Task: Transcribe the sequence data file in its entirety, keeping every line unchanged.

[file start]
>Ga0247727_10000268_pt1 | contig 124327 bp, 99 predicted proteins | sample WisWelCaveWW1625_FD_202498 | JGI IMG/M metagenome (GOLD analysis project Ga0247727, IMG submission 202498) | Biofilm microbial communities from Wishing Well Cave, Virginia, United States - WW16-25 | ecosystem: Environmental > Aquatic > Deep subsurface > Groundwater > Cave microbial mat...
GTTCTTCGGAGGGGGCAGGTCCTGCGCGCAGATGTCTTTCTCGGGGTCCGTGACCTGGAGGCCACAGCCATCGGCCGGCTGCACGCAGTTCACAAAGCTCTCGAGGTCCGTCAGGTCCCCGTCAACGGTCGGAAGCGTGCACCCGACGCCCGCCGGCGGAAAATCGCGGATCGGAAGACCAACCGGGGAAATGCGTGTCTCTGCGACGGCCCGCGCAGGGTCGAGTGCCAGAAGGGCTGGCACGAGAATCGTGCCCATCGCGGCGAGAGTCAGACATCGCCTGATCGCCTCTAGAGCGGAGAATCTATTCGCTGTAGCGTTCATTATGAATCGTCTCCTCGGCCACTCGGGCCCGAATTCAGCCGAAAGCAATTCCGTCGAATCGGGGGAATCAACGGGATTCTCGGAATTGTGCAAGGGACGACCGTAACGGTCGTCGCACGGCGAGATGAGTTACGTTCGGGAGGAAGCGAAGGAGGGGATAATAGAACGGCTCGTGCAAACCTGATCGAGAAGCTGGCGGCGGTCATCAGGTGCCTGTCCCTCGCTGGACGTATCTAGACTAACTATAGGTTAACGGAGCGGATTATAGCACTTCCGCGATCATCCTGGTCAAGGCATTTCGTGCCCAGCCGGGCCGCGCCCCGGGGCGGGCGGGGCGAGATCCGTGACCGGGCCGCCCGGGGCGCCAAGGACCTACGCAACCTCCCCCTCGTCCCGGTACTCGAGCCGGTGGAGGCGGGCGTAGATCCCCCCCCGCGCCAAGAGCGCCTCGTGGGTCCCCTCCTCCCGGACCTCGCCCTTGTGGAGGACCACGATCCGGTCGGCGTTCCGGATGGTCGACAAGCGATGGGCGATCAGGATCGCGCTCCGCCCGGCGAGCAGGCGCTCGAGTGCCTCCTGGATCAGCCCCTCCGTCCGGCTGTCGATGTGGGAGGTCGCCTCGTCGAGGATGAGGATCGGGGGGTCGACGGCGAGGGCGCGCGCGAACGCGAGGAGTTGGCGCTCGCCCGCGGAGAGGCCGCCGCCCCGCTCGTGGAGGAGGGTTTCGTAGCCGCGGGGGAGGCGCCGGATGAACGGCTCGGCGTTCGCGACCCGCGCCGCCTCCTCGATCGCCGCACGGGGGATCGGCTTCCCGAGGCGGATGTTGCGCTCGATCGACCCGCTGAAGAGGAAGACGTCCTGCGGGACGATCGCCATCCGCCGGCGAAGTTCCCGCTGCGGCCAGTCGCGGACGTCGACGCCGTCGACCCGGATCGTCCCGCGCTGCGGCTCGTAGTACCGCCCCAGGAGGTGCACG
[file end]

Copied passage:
>Ga0247727_10000268_pt1 | contig 124327 bp, 99 predicted proteins | sample WisWelCaveWW1625_FD_202498 | JGI IMG/M metagenome (GOLD analysis project Ga0247727, IMG submission 202498) | Biofilm microbial communities from Wishing Well Cave, Virginia, United States - WW16-25 | ecosystem: Environmental > Aquatic > Deep subsurface > Groundwater > Cave microbial mat...
GTTCTTCGGAGGGGGCAGGTCCTGCGCGCAGATGTCTTTCTCGGGGTCCGTGACCTGGAGGCCACAGCCATCGGCCGGCTGCACGCAGTTCACAAAGCTCTCGAGGTCCGTCAGGTCCCCGTCAACGGTCGGAAGCGTGCACCCGACGCCCGCCGGCGGAAAATCGCGGATCGGAAGACCAACCGGGGAAATGCGTGTCTCTGCGACGGCCCGCGCAGGGTCGAGTGCCAGAAGGGCTGGCACGAGAATCGTGCCCATCGCGGCGAGAGTCAGACATCGCCTGATCGCCTCTAGAGCGGAGAATCTATTCGCTGTAGCGTTCATTATGAATCGTCTCCTCGGCCACTCGGGCCCGAATTCAGCCGAAAGCAATTCCGTCGAATCGGGGGAATCAACGGGATTCTCGGAATTGTGCAAGGGACGACCGTAACGGTCGTCGCACGGCGAGATGAGTTACGTTCGGGAGGAAGCGAAGGAGGGGATAATAGAACGGCTCGTGCAAACCTGATCGAGAAGCTGGCGGCGGTCATCAGGTGCCTGTCCCTCGCTGGACGTATCTAGACTAACTATAGGTTAACGGAGCGGATTATAGCACTTCCGCGATCATCCTGGTCAAGGCATTTCGTGCCCAGCCGGGCCGCGCCCCGGGGCGGGCGGGGCGAGATCCGTGACCGGGCCGCCCGGGGCGCCAAGGACCTACGCAACCTCCCCCTCGTCCCGGTACTCGAGCCGGTGGAGGCGGGCGTAGATCCCCCCCCGCGCCAAGAGCGCCTCGTGGGTCCCCTCCTCCCGGACCTCGCCCTTGTGGAGGACCACGATCCGGTCGGCGTTCCGGATGGTCGACAAGCGATGGGCGATCAGGATCGCGCTCCGCCCGGCGAGCAGGCGCTCGAGTGCCTCCTGGATCAGCCCCTCCGTCCGGCTGTCGATGTGGGAGGTCGCCTCGTCGAGGATGAGGATCGGGGGGTCGACGGCGAGGGCGCGCGCGAACGCGAGGAGTTGGCGCTCGCCCGCGGAGAGGCCGCCGCCCCGCTCGTGGAGGAGGGTTTCGTAGCCGCGGGGGAGGCGCCGGATGAACGGCTCGGCGTTCGCGACCCGCGCCGCCTCCTCGATCGCCGCACGGGGGATCGGCTTCCCGAGGCGGATGTTGCGCTCGATCGACCCGCTGAAGAGGAAGACGTCCTGCGGGACGATCGCCATCCGCCGGCGAAGTTCCCGCTGCGGCCAGTCGCGGACGTCGACGCCGTCGACCCGGATCGTCCCGCGCTGCGGCTCGTAGTACCGCCCCAGGAGGTGCACG